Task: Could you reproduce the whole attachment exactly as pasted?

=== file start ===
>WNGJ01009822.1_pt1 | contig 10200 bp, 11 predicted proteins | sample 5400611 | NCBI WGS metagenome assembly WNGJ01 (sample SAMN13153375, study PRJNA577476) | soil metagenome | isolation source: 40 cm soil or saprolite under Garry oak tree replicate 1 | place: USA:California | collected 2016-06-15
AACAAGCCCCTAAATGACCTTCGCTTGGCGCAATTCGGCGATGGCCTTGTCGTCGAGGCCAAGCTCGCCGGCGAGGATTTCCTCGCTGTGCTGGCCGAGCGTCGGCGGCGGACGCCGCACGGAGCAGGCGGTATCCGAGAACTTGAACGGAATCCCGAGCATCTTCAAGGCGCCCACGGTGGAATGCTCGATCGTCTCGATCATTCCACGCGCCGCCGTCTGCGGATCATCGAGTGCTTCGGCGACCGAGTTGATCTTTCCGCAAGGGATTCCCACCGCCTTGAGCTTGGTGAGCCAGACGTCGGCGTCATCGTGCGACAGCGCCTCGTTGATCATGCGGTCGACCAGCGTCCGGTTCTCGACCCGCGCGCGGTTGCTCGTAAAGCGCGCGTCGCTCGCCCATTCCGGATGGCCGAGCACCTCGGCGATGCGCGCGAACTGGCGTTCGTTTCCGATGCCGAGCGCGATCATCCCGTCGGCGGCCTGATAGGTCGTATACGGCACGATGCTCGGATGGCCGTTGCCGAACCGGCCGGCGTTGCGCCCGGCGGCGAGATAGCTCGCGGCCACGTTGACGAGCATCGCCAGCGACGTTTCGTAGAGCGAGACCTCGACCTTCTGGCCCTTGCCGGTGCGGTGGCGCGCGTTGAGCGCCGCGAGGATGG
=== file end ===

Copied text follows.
>WNGJ01009822.1_pt1 | contig 10200 bp, 11 predicted proteins | sample 5400611 | NCBI WGS metagenome assembly WNGJ01 (sample SAMN13153375, study PRJNA577476) | soil metagenome | isolation source: 40 cm soil or saprolite under Garry oak tree replicate 1 | place: USA:California | collected 2016-06-15
AACAAGCCCCTAAATGACCTTCGCTTGGCGCAATTCGGCGATGGCCTTGTCGTCGAGGCCAAGCTCGCCGGCGAGGATTTCCTCGCTGTGCTGGCCGAGCGTCGGCGGCGGACGCCGCACGGAGCAGGCGGTATCCGAGAACTTGAACGGAATCCCGAGCATCTTCAAGGCGCCCACGGTGGAATGCTCGATCGTCTCGATCATTCCACGCGCCGCCGTCTGCGGATCATCGAGTGCTTCGGCGACCGAGTTGATCTTTCCGCAAGGGATTCCCACCGCCTTGAGCTTGGTGAGCCAGACGTCGGCGTCATCGTGCGACAGCGCCTCGTTGATCATGCGGTCGACCAGCGTCCGGTTCTCGACCCGCGCGCGGTTGCTCGTAAAGCGCGCGTCGCTCGCCCATTCCGGATGGCCGAGCACCTCGGCGATGCGCGCGAACTGGCGTTCGTTTCCGATGCCGAGCGCGATCATCCCGTCGGCGGCCTGATAGGTCGTATACGGCACGATGCTCGGATGGCCGTTGCCGAACCGGCCGGCGTTGCGCCCGGCGGCGAGATAGCTCGCGGCCACGTTGACGAGCATCGCCAGCGACGTTTCGTAGAGCGAGACCTCGACCTTCTGGCCCTTGCCGGTGCGGTGGCGCGCGTTGAGCGCCGCGAGGATGG